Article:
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Introduction group IA
The alkali metals (Lithium [Li], Natrium [Na], Potassium [K], Rubidium [Rb], Cesium [Cs], Francium [Fr]) form a homogeneous group of extremely reactive elements which illustrate well the similarities and trends to be expected from the periodic classification. Their physical and chemical properties are readily interpreted in terms of their simple electronic configuration, and for this reason they have been extensively studied by the full range of experimental and theoretical techniques.
Compounds of sodium and potassium have been known from ancient times and both elements are essential for animal life. They are also major items of trade, commerce and chemical industry.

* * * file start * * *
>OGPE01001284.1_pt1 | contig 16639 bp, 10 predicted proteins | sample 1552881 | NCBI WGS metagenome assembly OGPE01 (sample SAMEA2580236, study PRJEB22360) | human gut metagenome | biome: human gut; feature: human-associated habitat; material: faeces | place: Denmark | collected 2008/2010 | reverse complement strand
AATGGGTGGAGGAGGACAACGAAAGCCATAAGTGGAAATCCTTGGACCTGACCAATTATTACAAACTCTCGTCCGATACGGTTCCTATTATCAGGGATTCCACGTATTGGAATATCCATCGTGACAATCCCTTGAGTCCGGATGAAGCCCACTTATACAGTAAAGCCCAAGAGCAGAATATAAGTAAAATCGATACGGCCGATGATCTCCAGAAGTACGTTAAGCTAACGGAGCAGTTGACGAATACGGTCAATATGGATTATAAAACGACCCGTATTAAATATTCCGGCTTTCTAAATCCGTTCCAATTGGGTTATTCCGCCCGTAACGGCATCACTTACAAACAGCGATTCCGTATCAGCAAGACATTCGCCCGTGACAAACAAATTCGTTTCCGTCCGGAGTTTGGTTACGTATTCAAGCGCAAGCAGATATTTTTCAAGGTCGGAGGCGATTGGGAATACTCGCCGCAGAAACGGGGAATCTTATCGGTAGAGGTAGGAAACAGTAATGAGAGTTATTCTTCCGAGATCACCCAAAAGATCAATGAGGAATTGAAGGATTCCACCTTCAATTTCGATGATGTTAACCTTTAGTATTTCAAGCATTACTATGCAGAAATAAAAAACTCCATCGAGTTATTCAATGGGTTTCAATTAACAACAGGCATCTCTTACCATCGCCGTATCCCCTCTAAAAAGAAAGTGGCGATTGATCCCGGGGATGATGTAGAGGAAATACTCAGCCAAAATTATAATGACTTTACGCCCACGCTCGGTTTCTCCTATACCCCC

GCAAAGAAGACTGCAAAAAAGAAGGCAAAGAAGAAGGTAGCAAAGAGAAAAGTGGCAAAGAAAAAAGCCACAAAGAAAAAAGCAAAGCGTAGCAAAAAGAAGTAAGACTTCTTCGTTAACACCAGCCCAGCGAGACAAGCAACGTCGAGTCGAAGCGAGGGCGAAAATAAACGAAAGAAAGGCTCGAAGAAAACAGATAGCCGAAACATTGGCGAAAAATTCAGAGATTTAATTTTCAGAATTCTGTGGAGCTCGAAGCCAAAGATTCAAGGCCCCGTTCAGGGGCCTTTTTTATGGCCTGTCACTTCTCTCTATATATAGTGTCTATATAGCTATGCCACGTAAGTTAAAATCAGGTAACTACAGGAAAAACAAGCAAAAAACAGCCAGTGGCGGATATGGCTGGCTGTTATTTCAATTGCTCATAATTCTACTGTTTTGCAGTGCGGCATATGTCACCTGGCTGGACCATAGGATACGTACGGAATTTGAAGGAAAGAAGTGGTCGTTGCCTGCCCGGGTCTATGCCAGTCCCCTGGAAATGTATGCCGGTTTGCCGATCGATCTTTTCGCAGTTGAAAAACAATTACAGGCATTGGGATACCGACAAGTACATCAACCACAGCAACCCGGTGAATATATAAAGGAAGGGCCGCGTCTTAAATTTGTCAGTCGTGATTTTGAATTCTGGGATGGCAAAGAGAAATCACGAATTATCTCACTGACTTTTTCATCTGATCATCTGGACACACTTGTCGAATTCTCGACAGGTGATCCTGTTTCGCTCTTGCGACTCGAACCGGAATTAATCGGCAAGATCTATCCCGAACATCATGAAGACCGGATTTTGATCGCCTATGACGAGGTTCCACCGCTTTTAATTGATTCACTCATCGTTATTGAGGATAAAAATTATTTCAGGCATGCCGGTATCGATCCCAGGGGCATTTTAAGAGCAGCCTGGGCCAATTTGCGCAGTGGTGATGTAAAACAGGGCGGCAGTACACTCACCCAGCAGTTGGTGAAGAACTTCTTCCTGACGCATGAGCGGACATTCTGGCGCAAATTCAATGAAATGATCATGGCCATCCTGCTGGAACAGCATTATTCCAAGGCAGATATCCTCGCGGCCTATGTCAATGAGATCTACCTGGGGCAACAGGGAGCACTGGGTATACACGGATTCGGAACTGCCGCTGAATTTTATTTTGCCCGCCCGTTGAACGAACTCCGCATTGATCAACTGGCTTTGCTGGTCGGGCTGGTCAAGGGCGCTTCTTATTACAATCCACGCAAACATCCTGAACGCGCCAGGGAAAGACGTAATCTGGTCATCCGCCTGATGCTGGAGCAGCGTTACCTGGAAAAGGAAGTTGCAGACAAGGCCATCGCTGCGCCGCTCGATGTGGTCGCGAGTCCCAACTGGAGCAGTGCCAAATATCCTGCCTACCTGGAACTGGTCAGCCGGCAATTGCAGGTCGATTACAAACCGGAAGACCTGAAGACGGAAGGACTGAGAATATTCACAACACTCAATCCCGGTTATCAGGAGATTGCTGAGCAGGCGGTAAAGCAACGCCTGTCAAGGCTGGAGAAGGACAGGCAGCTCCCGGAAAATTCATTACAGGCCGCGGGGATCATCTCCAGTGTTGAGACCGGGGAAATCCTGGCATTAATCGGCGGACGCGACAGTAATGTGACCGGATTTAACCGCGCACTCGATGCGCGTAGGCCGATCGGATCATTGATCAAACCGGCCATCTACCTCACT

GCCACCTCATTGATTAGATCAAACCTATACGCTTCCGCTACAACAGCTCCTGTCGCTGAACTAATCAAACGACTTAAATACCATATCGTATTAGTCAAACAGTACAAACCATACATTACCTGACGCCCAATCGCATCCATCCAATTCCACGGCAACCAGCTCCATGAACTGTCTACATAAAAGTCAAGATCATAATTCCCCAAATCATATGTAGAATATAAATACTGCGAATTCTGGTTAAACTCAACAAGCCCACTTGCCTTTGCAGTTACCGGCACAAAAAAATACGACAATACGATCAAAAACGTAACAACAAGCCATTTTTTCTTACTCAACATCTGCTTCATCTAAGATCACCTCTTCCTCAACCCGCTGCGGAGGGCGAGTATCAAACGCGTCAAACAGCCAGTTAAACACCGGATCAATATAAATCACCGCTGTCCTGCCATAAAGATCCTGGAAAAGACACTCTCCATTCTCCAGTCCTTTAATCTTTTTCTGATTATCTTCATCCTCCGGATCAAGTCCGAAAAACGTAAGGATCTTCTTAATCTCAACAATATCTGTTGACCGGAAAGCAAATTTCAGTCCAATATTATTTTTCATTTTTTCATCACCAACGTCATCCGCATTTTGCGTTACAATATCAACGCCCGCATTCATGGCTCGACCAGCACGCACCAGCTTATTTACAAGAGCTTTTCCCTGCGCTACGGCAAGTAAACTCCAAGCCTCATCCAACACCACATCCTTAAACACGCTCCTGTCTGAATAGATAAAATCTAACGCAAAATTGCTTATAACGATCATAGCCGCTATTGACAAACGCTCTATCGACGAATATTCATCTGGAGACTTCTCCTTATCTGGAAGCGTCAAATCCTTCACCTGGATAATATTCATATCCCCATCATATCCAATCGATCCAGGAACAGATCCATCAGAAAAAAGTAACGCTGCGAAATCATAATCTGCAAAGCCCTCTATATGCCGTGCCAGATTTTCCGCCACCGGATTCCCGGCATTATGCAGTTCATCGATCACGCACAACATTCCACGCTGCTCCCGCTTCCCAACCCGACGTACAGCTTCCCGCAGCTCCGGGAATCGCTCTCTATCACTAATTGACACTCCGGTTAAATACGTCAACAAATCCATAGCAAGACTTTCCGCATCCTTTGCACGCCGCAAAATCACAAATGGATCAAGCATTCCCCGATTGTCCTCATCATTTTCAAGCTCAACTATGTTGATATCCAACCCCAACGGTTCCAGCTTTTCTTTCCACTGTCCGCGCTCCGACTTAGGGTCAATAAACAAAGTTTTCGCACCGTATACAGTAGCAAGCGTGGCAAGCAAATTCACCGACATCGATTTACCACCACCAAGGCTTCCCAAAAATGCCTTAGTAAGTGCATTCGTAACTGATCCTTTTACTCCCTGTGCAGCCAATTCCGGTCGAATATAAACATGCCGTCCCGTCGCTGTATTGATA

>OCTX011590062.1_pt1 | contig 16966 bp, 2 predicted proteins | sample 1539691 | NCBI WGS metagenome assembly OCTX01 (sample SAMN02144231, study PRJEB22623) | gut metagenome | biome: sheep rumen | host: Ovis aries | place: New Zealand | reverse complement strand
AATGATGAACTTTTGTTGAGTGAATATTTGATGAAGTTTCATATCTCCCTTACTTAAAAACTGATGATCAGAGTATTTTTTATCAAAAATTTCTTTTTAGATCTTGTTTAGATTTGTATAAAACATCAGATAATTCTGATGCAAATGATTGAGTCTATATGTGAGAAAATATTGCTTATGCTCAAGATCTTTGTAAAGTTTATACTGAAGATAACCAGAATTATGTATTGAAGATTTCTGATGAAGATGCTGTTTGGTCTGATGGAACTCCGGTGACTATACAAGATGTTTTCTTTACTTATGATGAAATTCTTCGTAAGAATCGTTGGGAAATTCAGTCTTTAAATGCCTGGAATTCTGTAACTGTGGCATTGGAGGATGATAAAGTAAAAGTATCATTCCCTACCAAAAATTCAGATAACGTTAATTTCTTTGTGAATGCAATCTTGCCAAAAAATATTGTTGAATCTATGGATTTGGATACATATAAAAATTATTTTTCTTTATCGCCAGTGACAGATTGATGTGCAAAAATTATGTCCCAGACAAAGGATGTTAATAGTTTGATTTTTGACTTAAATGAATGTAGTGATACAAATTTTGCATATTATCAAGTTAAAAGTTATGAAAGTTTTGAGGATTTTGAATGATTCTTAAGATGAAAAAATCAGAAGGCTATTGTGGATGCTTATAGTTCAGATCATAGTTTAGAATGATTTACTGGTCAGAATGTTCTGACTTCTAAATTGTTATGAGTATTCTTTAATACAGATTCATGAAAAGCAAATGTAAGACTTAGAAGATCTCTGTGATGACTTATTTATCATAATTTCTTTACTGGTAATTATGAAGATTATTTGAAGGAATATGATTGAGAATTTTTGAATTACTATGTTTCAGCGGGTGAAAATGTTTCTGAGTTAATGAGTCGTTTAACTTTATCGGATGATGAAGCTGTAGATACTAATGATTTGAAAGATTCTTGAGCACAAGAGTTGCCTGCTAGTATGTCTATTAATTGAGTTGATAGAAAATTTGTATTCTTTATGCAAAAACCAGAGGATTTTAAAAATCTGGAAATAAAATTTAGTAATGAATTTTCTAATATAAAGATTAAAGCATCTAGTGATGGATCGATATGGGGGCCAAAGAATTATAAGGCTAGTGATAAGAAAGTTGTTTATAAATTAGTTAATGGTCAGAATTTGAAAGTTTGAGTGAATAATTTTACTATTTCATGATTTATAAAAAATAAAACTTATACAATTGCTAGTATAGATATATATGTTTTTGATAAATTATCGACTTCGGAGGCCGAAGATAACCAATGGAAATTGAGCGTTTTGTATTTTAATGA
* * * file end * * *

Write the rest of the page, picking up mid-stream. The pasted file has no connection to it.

Lithium was first recognized as a separate element at the beginning of the nineteenth century but did not assume major industrial importance until about 40 years ago.
Rubidium and cesium are of considerable academic interest but so far have few industrial applications.
Francium, the elusive element 87, has only fleeting existence in nature due to its very short radioactive half-life, and this delayed its discovery until 1939.
Did you know?
The metal with the highest melting point is tungsten, at 3410 degrees Celsius (6170F).